Healthy Aging Month® is an annual observance designed to focus national attention on the positive aspects of growing older. The mission of Healthy Aging® Month is to encourage and promote taking personal responsibility for one’s health.

As you age, your body and your needs change in order to stay healthy. It is important for older adults to remain physically, mentally and socially engaged. However, older adults often encounter challenges in these areas. Careful attention and preventative measures to reduce or eliminate these challenges is helpful in the pursuit of healthy aging.

A key to healthy aging is a healthy lifestyle. Eating a variety of nutritious foods and practicing portion control can go a long way! As you get older, your metabolism slows down and you need fewer calories. Make your calories count and cut down on empty calories from sugary drinks and sweets. If you need help, your doctor or health care provider can make recommendations.

Other factors to healthy aging include physical and mental activity. Changing your lifestyle in your 60s and beyond can still make a big difference. Regular exercise could lower your risk of heart problems and bone fractures. If you have not been active in a while, starting regular physical activity now may improve your endurance, strength, balance, and flexibility. Just 30 minutes of walking, biking, or even gardening five days a week can make a difference.

For any new physical activity, start slowly and work up to your goal. Before starting any physical activity, check with your doctor who will be able to recommend types of exercises that are best for you and ways to progress at a safe and steady pace.

Physical fitness and mental fitness often go together. Practicing a new and challenging activity is beneficial for building and maintaining cognitive skills. Choosing a new activity, whether it be physical or mental, engages your brain to learn something new.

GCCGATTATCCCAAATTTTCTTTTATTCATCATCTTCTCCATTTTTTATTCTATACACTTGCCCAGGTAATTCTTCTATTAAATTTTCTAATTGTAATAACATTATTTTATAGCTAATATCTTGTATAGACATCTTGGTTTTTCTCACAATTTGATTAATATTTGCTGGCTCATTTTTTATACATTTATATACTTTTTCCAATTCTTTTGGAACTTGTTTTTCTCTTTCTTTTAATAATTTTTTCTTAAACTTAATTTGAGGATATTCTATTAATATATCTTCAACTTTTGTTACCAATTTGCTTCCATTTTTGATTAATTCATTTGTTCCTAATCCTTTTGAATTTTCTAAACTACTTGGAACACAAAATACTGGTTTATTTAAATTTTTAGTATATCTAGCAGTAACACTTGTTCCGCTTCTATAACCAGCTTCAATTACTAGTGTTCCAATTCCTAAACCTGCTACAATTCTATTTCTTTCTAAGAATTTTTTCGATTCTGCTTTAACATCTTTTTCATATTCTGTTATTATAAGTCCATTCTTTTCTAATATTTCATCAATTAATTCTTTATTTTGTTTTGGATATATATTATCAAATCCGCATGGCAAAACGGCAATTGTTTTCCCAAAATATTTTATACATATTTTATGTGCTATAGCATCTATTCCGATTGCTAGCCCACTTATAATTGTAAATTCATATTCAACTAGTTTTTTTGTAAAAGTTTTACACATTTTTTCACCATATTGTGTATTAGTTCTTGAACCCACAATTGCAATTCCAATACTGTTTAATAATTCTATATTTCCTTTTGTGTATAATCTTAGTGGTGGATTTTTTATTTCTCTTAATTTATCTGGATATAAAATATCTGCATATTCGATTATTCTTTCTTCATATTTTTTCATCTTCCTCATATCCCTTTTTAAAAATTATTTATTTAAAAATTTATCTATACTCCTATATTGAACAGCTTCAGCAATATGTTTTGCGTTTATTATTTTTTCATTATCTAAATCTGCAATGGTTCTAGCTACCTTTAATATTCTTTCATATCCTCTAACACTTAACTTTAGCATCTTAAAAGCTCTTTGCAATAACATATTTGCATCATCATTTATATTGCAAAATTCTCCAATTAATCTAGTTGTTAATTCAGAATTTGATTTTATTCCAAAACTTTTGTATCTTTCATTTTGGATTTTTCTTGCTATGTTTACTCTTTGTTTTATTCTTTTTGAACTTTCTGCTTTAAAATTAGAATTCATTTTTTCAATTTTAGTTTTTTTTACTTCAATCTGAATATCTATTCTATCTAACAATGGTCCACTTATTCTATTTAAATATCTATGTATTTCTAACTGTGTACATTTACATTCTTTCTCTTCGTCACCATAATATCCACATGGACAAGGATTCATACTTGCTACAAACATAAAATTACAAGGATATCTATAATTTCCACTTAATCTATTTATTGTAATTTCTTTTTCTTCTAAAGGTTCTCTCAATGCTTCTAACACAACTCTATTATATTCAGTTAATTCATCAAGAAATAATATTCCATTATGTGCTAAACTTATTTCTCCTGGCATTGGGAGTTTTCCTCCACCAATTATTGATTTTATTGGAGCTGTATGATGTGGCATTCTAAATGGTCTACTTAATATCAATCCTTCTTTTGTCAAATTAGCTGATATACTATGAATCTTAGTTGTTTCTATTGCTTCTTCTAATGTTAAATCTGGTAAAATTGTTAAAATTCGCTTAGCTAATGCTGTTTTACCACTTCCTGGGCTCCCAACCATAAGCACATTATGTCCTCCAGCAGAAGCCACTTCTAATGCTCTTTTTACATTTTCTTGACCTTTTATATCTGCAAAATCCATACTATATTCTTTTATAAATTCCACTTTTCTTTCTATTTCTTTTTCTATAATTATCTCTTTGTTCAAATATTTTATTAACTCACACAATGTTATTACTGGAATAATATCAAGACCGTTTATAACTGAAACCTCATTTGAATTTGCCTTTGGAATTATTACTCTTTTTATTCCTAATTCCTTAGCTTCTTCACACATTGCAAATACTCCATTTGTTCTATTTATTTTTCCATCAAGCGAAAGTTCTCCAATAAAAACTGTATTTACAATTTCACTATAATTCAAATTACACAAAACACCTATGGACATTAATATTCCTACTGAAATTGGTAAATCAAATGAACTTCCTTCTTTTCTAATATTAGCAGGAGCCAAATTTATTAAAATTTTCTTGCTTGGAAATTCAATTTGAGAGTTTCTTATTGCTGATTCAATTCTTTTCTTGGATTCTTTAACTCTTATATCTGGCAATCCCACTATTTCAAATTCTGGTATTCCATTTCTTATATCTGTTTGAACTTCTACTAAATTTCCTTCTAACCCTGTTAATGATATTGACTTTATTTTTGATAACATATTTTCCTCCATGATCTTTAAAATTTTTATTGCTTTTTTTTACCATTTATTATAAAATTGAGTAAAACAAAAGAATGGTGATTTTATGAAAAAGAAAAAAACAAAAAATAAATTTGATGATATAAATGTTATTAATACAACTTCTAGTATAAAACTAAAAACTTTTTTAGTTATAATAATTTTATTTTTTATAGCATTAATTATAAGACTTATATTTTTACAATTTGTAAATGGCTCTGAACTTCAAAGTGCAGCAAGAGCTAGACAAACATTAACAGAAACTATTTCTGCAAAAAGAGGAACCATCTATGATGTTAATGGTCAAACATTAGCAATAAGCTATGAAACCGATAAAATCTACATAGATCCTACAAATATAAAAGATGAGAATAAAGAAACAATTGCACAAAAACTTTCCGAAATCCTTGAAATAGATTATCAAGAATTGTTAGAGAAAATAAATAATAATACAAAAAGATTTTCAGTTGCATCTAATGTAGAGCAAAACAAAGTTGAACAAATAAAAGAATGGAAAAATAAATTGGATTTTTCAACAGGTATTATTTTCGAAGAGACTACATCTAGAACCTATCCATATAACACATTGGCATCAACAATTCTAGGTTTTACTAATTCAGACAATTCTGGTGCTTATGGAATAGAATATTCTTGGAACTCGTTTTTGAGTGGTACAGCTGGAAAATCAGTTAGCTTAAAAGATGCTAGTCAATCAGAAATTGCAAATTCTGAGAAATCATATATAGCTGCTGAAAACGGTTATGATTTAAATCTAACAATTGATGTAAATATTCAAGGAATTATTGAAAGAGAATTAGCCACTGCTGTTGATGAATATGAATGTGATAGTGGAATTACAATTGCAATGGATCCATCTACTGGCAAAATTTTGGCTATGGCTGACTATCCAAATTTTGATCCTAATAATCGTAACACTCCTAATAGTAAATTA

Social interaction is also beneficial for healthy aging. People with a social network are less likely to become isolated and lonely. You can build a social network by volunteering, attending religious services, becoming involved in your community, enrolling in a class or learning a new hobby. Volunteering has been linked to a lower risk of heart disease and a longer life. Surround yourself with energetic, happy, positive people of all ages and it will become contagious.

Healthy aging can depend on your genes, lifestyle choices, and the environment. You can be mentally sharp and maintain your ability to learn and reason as you age by eating right, exercising, connecting with others, and challenging your brain. Below are links to additional information.

DISCLAIMER: This information is not intended to diagnose health problems or to take the place of medical advice or care you receive from your physician or other healthcare provider. Always consult your healthcare provider about your medications, symptoms, and health problems.  Any websites listed are external websites that are not maintained or endorsed by Old Colony Elder Services (OCES).  A link does not constitute an endorsement of content, viewpoint, policies, products or services of that website. Once you link to another website not maintained by OCES, you are subject to the terms and conditions of that website, including but not limited to its privacy policy.